Image from Publicola
Image from Publicola

For an agency like Metro that has been forced to largely fund itself by sales tax the recent State revenue forecast revision could have significant ramifications.  About half of the State’s revenue comes from sales tax so an increase in state revenue generally means an increase in sales tax revenue.  With that in mind I contacted the County inquiring about their projections and Metro’s shortfall.  Here’s David Reich, King County’s chief economist:

The county has its own models for forecasting revenues. Transit gets revenue from various sources including bus fares, sales tax receipts, property taxes, the congestion relief charge, intergovernmental transfers and others. Any impacts to metro’s financial situation would depend on the sum of all these factors (along with updated expenditures). We do forecast metro sales and property taxes in March, July and August.

It is too soon to know if these values will be revised up for the July forecast. Generally speaking, economic conditions are not worse than when the March forecast was done. The July forecast should be available July 24.

STB will check back at the end of July but in the mean time I have done some VERY ROUGH back of the envelope number crunching.  Digging into the State’s numbers (pages 27 and 28), the Economic and Revenue Forecast Council projects the Department of Revenue will collect an additional $112.8 million this biennium.  For the 2013-2015 biennium the State projection increased $101.2 million.  Since sales tax is half of state revenue I cut those numbers in half.  Using Martin’s estimate that Metro’s sales tax revenue is about 5.6%* of the state total, that would amount to $3.2m extra this biennium and $2.8m** extra for the 2013-2015 one, so $6m total additional sales tax revenue for Metro.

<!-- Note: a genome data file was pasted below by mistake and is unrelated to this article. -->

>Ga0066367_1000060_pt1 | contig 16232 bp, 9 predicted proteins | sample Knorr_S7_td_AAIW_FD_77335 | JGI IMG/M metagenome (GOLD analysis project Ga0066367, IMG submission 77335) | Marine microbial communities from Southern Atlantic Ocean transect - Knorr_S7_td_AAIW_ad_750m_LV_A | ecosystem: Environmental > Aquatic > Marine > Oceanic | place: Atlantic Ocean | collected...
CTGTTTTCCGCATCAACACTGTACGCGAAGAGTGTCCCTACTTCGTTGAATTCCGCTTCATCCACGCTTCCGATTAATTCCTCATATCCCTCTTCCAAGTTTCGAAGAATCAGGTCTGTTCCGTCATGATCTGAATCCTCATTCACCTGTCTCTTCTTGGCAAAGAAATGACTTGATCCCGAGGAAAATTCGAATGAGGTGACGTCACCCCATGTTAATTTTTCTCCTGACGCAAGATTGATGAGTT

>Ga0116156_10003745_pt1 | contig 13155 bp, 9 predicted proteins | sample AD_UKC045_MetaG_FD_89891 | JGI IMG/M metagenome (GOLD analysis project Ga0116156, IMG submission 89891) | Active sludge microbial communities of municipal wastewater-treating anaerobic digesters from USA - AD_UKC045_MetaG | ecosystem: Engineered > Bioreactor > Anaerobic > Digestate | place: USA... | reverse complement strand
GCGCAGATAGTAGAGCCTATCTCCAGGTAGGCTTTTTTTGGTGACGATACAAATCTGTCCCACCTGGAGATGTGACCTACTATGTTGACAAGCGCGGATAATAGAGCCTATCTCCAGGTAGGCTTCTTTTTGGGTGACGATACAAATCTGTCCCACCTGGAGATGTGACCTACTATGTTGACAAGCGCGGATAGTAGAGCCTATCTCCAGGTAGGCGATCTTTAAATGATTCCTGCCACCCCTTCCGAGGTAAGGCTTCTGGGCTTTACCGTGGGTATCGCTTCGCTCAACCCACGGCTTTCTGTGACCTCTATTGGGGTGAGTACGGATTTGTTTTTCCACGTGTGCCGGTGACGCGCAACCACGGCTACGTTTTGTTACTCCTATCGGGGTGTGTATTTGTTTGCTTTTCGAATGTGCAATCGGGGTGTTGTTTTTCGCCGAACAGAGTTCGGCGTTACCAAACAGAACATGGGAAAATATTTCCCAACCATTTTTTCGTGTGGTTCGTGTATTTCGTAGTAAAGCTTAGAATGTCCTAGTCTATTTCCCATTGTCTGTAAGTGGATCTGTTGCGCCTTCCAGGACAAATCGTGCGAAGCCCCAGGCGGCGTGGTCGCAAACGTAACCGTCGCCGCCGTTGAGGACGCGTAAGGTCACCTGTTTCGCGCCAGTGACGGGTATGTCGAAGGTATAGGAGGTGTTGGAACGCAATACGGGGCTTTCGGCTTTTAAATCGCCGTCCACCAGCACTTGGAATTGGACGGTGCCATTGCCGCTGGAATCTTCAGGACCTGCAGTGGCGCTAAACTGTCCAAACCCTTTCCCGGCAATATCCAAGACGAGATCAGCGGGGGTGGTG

With Metro’s total 2015 budget gap at $60m that would come out to about 10% of the shortfall.  So a little less bone and muscle cutting and if a tax package does pass it’d be a little more new service and less back-filling old service.

Now, it could be that the factors that caused the State to revise their forecast upwards were already incorporated into the County’s March estimate, so there will be no change.  On the other hand it could be that since Seattle and King County are leading the economic recovery our tax receipts will grow faster than the State’s.  There are really too many factors involved for anything but the clumsiest of estimates.  I look forward to seeing the real numbers next month.

* His 5.6% number is based on the 2012 State sales tax estimate of $7.241 billion and 2013-14 Metro budget’s 2012 sales tax estimate of $402.9m.

** The State projections show a ‘non economic changes’ debit of $55 in the 2013-2015 biennium.  If this debit doesn’t effect Metro’s revenue then that comes out to an additional $1.5m for that period, for a total of $7.5m.  Or about 12.5% of the $60m shortfall.